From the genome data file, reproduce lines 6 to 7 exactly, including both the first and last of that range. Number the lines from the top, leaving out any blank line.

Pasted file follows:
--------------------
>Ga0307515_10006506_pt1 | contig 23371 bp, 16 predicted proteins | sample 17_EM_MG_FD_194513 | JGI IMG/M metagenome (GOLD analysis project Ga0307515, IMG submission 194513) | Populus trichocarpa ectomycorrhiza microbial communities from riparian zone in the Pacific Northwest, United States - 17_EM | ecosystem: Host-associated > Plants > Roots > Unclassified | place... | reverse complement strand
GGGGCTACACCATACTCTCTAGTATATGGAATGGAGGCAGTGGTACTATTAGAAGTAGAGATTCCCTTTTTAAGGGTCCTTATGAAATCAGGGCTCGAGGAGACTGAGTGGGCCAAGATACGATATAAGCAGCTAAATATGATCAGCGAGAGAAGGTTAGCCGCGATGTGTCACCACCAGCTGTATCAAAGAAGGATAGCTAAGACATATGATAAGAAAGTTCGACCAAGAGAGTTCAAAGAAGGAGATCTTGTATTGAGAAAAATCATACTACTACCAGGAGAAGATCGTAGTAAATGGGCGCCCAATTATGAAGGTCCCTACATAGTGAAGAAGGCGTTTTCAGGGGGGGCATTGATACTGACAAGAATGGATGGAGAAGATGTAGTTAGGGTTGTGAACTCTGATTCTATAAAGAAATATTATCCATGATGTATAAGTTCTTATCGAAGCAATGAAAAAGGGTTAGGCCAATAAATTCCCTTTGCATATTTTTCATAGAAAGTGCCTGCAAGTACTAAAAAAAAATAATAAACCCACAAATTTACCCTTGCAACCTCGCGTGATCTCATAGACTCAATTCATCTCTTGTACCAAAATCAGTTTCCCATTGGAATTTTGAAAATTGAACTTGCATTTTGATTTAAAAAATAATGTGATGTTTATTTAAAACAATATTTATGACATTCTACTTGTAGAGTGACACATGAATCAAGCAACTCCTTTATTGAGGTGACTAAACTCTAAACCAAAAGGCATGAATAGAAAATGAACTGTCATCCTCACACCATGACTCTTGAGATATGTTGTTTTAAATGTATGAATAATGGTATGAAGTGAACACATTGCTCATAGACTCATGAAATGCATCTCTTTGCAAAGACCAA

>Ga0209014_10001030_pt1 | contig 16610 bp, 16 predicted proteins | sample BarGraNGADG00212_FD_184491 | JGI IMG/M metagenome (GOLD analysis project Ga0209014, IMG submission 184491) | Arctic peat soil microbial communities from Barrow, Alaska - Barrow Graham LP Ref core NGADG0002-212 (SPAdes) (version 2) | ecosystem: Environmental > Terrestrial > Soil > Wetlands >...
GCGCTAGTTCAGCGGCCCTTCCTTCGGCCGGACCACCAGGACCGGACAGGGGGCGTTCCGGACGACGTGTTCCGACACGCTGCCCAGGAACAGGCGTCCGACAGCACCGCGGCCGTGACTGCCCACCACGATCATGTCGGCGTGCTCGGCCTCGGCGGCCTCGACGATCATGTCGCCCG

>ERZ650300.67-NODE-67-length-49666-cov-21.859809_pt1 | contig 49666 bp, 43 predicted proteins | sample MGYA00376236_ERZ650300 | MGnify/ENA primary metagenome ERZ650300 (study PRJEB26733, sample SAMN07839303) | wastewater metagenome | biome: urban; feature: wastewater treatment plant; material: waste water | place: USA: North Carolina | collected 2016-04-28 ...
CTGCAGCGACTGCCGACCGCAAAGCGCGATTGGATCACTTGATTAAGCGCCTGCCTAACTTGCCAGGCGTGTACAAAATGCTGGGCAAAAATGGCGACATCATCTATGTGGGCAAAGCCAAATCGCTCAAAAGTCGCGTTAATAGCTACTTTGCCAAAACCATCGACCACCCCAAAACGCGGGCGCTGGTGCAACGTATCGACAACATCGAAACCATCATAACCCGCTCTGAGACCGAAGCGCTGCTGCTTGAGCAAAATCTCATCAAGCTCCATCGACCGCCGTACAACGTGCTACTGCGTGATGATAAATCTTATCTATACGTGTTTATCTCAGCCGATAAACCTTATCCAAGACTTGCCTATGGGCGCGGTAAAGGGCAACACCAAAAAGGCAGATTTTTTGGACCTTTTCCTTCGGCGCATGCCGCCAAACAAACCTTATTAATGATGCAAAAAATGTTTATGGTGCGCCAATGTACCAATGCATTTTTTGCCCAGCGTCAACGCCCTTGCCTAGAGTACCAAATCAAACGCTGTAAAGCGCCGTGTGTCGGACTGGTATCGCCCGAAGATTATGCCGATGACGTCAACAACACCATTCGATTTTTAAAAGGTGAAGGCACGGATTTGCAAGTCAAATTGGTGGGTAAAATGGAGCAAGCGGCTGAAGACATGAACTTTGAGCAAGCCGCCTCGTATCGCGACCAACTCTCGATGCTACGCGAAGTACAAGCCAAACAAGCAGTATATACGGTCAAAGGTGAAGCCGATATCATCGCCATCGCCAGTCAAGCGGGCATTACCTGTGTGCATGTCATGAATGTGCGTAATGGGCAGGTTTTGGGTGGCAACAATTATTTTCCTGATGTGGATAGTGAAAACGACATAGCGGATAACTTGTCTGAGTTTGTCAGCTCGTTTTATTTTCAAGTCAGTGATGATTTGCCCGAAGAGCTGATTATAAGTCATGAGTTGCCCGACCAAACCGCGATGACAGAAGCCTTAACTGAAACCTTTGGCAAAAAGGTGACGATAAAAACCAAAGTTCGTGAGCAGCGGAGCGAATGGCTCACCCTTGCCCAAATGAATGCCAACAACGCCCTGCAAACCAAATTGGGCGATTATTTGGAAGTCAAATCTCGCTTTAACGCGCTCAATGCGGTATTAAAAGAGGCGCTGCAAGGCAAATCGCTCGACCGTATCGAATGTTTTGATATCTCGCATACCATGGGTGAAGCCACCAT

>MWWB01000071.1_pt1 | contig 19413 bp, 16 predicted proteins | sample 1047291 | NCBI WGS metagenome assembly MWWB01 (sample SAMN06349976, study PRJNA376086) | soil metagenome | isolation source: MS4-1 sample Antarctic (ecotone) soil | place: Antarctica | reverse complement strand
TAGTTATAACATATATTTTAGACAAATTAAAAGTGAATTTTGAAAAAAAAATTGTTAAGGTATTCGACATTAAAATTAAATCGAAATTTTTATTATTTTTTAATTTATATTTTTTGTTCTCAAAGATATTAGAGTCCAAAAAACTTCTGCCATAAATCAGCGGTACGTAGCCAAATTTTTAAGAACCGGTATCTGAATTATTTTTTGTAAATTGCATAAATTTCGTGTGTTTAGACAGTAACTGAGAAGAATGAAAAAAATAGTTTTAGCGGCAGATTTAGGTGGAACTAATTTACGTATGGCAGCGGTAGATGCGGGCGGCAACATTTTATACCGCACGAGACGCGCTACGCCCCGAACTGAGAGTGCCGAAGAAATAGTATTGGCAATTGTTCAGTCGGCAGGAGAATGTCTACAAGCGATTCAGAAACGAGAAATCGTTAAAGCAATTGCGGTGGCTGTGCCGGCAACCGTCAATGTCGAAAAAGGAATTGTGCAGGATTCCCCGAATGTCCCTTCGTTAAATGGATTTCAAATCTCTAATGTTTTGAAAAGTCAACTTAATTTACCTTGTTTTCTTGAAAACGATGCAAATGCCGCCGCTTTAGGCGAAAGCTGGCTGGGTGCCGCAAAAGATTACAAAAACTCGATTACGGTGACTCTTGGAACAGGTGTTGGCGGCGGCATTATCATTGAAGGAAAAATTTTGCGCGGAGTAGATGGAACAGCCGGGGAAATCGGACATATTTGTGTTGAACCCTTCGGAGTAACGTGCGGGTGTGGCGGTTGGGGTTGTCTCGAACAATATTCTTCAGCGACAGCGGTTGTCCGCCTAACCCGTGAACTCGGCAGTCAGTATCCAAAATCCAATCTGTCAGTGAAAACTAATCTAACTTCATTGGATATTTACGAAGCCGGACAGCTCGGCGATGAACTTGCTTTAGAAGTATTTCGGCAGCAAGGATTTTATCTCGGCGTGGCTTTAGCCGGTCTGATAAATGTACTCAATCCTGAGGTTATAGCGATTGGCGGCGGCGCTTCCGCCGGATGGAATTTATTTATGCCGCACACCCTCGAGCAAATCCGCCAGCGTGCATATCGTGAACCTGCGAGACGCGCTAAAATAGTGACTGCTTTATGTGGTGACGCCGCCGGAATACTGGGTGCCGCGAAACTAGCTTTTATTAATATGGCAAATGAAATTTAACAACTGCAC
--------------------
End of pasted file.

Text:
CTGCAGCGACTGCCGACCGCAAAGCGCGATTGGATCACTTGATTAAGCGCCTGCCTAACTTGCCAGGCGTGTACAAAATGCTGGGCAAAAATGGCGACATCATCTATGTGGGCAAAGCCAAATCGCTCAAAAGTCGCGTTAATAGCTACTTTGCCAAAACCATCGACCACCCCAAAACGCGGGCGCTGGTGCAACGTATCGACAACATCGAAACCATCATAACCCGCTCTGAGACCGAAGCGCTGCTGCTTGAGCAAAATCTCATCAAGCTCCATCGACCGCCGTACAACGTGCTACTGCGTGATGATAAATCTTATCTATACGTGTTTATCTCAGCCGATAAACCTTATCCAAGACTTGCCTATGGGCGCGGTAAAGGGCAACACCAAAAAGGCAGATTTTTTGGACCTTTTCCTTCGGCGCATGCCGCCAAACAAACCTTATTAATGATGCAAAAAATGTTTATGGTGCGCCAATGTACCAATGCATTTTTTGCCCAGCGTCAACGCCCTTGCCTAGAGTACCAAATCAAACGCTGTAAAGCGCCGTGTGTCGGACTGGTATCGCCCGAAGATTATGCCGATGACGTCAACAACACCATTCGATTTTTAAAAGGTGAAGGCACGGATTTGCAAGTCAAATTGGTGGGTAAAATGGAGCAAGCGGCTGAAGACATGAACTTTGAGCAAGCCGCCTCGTATCGCGACCAACTCTCGATGCTACGCGAAGTACAAGCCAAACAAGCAGTATATACGGTCAAAGGTGAAGCCGATATCATCGCCATCGCCAGTCAAGCGGGCATTACCTGTGTGCATGTCATGAATGTGCGTAATGGGCAGGTTTTGGGTGGCAACAATTATTTTCCTGATGTGGATAGTGAAAACGACATAGCGGATAACTTGTCTGAGTTTGTCAGCTCGTTTTATTTTCAAGTCAGTGATGATTTGCCCGAAGAGCTGATTATAAGTCATGAGTTGCCCGACCAAACCGCGATGACAGAAGCCTTAACTGAAACCTTTGGCAAAAAGGTGACGATAAAAACCAAAGTTCGTGAGCAGCGGAGCGAATGGCTCACCCTTGCCCAAATGAATGCCAACAACGCCCTGCAAACCAAATTGGGCGATTATTTGGAAGTCAAATCTCGCTTTAACGCGCTCAATGCGGTATTAAAAGAGGCGCTGCAAGGCAAATCGCTCGACCGTATCGAATGTTTTGATATCTCGCATACCATGGGTGAAGCCACCAT

>MWWB01000071.1_pt1 | contig 19413 bp, 16 predicted proteins | sample 1047291 | NCBI WGS metagenome assembly MWWB01 (sample SAMN06349976, study PRJNA376086) | soil metagenome | isolation source: MS4-1 sample Antarctic (ecotone) soil | place: Antarctica | reverse complement strand